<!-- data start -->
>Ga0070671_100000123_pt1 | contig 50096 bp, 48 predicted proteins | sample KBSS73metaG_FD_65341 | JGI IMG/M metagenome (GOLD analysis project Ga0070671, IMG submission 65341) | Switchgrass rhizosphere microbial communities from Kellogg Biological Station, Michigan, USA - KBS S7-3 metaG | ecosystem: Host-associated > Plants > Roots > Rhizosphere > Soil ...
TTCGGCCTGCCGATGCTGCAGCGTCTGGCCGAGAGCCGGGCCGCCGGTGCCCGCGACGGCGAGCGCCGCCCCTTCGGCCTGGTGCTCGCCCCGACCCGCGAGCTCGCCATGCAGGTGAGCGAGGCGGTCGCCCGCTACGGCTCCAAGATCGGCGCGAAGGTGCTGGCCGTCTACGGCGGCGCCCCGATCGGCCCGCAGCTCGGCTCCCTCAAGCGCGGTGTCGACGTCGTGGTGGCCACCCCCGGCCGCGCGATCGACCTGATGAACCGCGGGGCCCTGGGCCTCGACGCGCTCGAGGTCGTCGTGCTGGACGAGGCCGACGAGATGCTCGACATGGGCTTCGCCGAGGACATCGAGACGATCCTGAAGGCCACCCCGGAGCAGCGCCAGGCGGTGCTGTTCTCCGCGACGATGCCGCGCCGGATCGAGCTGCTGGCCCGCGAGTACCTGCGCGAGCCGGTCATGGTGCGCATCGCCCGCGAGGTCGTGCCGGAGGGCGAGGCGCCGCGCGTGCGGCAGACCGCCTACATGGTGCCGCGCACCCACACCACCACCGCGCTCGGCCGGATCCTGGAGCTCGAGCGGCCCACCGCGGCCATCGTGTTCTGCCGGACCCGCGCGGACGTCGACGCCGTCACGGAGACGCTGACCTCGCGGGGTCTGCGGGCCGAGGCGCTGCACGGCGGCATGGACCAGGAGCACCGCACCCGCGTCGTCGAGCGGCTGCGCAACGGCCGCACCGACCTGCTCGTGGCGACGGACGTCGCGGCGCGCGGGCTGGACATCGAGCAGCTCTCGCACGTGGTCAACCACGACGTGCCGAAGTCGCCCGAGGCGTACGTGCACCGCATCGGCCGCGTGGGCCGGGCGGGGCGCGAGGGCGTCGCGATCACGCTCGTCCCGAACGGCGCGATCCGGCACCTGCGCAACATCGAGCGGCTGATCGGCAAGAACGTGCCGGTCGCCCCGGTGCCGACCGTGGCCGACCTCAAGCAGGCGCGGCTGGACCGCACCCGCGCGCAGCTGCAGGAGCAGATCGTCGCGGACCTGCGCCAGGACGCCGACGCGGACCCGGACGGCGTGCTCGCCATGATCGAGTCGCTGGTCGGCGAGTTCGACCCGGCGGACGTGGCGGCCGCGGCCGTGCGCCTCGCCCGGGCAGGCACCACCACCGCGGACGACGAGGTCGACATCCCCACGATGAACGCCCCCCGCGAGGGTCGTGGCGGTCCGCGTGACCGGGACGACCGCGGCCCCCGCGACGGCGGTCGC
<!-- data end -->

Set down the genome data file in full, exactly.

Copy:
>Ga0070671_100000123_pt1 | contig 50096 bp, 48 predicted proteins | sample KBSS73metaG_FD_65341 | JGI IMG/M metagenome (GOLD analysis project Ga0070671, IMG submission 65341) | Switchgrass rhizosphere microbial communities from Kellogg Biological Station, Michigan, USA - KBS S7-3 metaG | ecosystem: Host-associated > Plants > Roots > Rhizosphere > Soil ...
TTCGGCCTGCCGATGCTGCAGCGTCTGGCCGAGAGCCGGGCCGCCGGTGCCCGCGACGGCGAGCGCCGCCCCTTCGGCCTGGTGCTCGCCCCGACCCGCGAGCTCGCCATGCAGGTGAGCGAGGCGGTCGCCCGCTACGGCTCCAAGATCGGCGCGAAGGTGCTGGCCGTCTACGGCGGCGCCCCGATCGGCCCGCAGCTCGGCTCCCTCAAGCGCGGTGTCGACGTCGTGGTGGCCACCCCCGGCCGCGCGATCGACCTGATGAACCGCGGGGCCCTGGGCCTCGACGCGCTCGAGGTCGTCGTGCTGGACGAGGCCGACGAGATGCTCGACATGGGCTTCGCCGAGGACATCGAGACGATCCTGAAGGCCACCCCGGAGCAGCGCCAGGCGGTGCTGTTCTCCGCGACGATGCCGCGCCGGATCGAGCTGCTGGCCCGCGAGTACCTGCGCGAGCCGGTCATGGTGCGCATCGCCCGCGAGGTCGTGCCGGAGGGCGAGGCGCCGCGCGTGCGGCAGACCGCCTACATGGTGCCGCGCACCCACACCACCACCGCGCTCGGCCGGATCCTGGAGCTCGAGCGGCCCACCGCGGCCATCGTGTTCTGCCGGACCCGCGCGGACGTCGACGCCGTCACGGAGACGCTGACCTCGCGGGGTCTGCGGGCCGAGGCGCTGCACGGCGGCATGGACCAGGAGCACCGCACCCGCGTCGTCGAGCGGCTGCGCAACGGCCGCACCGACCTGCTCGTGGCGACGGACGTCGCGGCGCGCGGGCTGGACATCGAGCAGCTCTCGCACGTGGTCAACCACGACGTGCCGAAGTCGCCCGAGGCGTACGTGCACCGCATCGGCCGCGTGGGCCGGGCGGGGCGCGAGGGCGTCGCGATCACGCTCGTCCCGAACGGCGCGATCCGGCACCTGCGCAACATCGAGCGGCTGATCGGCAAGAACGTGCCGGTCGCCCCGGTGCCGACCGTGGCCGACCTCAAGCAGGCGCGGCTGGACCGCACCCGCGCGCAGCTGCAGGAGCAGATCGTCGCGGACCTGCGCCAGGACGCCGACGCGGACCCGGACGGCGTGCTCGCCATGATCGAGTCGCTGGTCGGCGAGTTCGACCCGGCGGACGTGGCGGCCGCGGCCGTGCGCCTCGCCCGGGCAGGCACCACCACCGCGGACGACGAGGTCGACATCCCCACGATGAACGCCCCCCGCGAGGGTCGTGGCGGTCCGCGTGACCGGGACGACCGCGGCCCCCGCGACGGCGGTCGC